International Business & Economy Greenpeace convinces soft drink giants Coca-Cola and PepsiCo to say goodbye to...

Greenpeace convinces soft drink giants Coca-Cola and PepsiCo to say goodbye to Plastics Industry Association

Both companies credit the decision in part to pressure from environmental group Greenpeace, which has been calling on all businesses to face the facts regarding their plastic footprint — to reduce and eventually eradicate single-use plastics

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Coca-Cola and PepsiCo, giants of the beverage industry, have both made huge announcements — they are severing ties with the Plastics Industry Association in keeping with their aims of drastically reducing single-use plastics in their products and packaging.

Both companies credit the decision in part to pressure from environmental group Greenpeace, which has been calling on all businesses to face the facts regarding their plastic footprint — to reduce and eventually eradicate single-use plastics.

Coca-Cola and PepsiCo join the ranks of other companies who just last year have ended their memberships with the Plastics Industry Association — household products company Clorox, medical device firm Becton Dickinson and hygiene and cleanings tech company Ecolab.

While neither company went into specifics on the exact policies of the Plastics Industry Association that caused them to cut ties, Coca-Cola and PepsiCo have said that their memberships with the Plastics Industry Association are in opposition to their separate commitments to reducing plastic waste.

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Both companies confirmed their intentions to leave the trade association through the Dow Jones Newswires.

“We withdrew earlier this year as a result of positions the organization was taking that were not fully consistent with our commitments and goals,” a Coca-Cola spokesperson said.

Meanwhile, a PepsiCo representative told CNBC said that the drinks company joined the Plastics Industry Association initially to learn about material innovation; however, it too has announced that by the end of the year, it will no longer be a member of the trade association since it “does not participate in the policy advocacy work of the association or its subsidiaries.”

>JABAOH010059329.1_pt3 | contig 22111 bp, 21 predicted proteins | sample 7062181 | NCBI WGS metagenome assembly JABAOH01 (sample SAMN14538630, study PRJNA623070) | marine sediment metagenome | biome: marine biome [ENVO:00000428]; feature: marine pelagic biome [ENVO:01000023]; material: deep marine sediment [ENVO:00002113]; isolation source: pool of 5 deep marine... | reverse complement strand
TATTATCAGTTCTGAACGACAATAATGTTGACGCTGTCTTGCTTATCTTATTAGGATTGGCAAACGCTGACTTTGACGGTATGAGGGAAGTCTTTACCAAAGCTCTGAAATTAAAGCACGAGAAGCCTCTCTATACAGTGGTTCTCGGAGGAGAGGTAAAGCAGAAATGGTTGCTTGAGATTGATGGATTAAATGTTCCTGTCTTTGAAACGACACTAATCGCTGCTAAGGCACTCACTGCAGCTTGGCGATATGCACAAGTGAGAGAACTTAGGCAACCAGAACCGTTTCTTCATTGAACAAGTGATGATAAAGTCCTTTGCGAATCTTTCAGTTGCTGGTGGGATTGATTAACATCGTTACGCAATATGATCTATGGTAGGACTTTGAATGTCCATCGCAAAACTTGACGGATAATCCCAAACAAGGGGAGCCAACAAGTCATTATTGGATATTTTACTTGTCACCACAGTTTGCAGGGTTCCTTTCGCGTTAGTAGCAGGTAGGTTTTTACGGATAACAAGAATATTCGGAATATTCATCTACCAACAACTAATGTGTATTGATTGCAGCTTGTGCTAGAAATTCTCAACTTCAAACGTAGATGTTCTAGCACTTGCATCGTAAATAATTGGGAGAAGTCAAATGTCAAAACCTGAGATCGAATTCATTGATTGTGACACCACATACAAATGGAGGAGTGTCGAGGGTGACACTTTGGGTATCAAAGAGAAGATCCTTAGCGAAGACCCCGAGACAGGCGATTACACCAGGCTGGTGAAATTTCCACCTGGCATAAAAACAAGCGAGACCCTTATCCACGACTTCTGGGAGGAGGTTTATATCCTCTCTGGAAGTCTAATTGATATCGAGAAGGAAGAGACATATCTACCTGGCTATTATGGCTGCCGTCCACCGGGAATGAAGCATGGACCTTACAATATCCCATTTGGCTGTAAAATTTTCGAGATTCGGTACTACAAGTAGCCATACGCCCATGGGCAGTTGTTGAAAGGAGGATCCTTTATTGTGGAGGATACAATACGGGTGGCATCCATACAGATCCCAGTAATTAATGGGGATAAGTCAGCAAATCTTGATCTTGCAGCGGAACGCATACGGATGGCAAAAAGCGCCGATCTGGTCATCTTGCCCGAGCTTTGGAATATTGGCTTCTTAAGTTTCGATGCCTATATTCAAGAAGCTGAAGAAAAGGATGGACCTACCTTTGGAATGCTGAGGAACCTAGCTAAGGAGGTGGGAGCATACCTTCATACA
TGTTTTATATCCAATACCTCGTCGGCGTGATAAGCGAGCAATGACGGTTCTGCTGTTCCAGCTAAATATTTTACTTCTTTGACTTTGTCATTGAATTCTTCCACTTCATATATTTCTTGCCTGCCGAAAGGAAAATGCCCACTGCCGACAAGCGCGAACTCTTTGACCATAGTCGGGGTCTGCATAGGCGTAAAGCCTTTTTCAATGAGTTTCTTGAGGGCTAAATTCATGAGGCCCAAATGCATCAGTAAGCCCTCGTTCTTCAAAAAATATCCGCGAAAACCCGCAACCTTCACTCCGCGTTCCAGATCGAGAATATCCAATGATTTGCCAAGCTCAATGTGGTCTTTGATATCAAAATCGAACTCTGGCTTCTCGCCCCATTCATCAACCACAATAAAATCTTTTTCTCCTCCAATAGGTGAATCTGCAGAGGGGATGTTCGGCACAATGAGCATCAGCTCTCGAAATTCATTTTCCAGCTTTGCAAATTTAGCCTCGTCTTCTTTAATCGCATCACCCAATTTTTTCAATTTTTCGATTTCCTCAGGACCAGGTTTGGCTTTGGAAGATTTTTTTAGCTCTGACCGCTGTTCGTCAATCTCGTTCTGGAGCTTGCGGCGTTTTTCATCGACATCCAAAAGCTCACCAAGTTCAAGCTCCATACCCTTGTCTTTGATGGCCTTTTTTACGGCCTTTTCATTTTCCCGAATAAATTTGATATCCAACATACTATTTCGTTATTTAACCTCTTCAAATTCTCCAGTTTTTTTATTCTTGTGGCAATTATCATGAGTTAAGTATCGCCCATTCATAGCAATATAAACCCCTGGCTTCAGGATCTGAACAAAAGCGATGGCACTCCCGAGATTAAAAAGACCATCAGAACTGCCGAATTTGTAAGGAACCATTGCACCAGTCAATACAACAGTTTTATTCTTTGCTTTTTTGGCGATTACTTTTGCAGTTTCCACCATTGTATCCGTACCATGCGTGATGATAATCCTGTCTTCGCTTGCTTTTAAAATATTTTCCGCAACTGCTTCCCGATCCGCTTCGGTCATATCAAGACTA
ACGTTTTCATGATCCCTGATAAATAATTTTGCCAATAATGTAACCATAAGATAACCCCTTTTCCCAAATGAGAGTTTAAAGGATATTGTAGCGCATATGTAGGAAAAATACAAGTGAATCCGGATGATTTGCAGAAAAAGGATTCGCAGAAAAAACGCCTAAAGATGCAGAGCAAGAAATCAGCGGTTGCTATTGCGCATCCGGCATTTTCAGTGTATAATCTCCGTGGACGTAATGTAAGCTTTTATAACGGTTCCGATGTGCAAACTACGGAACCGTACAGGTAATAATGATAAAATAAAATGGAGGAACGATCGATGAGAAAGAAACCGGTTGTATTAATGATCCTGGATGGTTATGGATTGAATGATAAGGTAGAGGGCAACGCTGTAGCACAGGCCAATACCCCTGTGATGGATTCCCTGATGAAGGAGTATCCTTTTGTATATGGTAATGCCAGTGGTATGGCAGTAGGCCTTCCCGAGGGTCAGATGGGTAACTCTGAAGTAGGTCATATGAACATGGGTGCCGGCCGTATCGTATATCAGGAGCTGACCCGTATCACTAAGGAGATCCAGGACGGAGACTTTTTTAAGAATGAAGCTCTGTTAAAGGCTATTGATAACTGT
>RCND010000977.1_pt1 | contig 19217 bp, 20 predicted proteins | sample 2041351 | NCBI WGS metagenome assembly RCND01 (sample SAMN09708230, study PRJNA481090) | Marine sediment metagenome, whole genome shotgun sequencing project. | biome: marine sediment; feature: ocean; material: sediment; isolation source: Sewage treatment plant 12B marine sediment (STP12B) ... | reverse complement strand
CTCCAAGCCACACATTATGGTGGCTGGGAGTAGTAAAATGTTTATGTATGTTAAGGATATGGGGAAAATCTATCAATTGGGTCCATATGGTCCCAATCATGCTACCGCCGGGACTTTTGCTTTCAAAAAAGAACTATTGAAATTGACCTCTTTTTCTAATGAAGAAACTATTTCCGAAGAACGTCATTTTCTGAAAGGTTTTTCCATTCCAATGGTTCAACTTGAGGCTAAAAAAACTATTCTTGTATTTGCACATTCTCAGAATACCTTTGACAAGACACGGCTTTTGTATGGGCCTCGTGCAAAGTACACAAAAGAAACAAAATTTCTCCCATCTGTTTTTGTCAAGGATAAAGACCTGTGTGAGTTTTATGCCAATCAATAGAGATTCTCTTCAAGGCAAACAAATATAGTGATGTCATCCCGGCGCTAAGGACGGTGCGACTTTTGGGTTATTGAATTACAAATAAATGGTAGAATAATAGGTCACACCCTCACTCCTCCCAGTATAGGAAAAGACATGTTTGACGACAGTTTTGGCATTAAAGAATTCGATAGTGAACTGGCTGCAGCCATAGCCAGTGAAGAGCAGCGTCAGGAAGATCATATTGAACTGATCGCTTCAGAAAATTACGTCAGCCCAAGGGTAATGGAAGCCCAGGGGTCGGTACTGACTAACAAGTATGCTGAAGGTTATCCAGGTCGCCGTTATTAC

The Plastics Industry Association has previously lobbied for states to prohibit bans on plastic bag usage and other plastic restrictions across the United States. Some of the companies that ended their memberships in 2018 did so because of disagreements with the association over plastic bag preemption laws.

Patty Long, interim head of Plastics Industry Association, said she was disappointed that the two drinks giants are to leave because of a “persistent Greenpeace activist campaign.”

“This is unfortunate—consumer brands are integral to making sustainability commitments into realities, by working with their suppliers to make lasting change,” said Long.

“For example, our members work together to align their efforts to put recycling and sustainability at the forefront of their businesses.

“Once again, we invite Greenpeace to work with us to help implement meaningful and sustainable advances to improve our environment, such as modernising and expanding recycling infrastructure.”

While Long and the Plastics Industry Association are extending the invitation to Greenpeace to work together, Greenpeace is very clear on their stance, both about the lobbying group and plastic pollution.

“Companies understand that they cannot publicly say they want to end plastic pollution, while financially supporting an association that lobbies for our continued reliance on throwaway plastics,” Greenpeace USA Oceans Campaign Director John Hocevar said in a press release.

“This is a victory for every person that spoke up and asked Coca-Cola and PepsiCo to put their money where their mouths are and tell the Plastics Industry Association to stop preventing plastic reduction efforts.”

Last year, Greenpeace found that Coca-Cola, PepsiCo and Nestle were the world’s largest producers of plastic trash, thanks to polystyrene in their packing and PET in bottles and containers.

Coca-Cola and PepsiCo have both pledged to have their packaging become fully recyclable, reusable or compostable by 2025. /TISG

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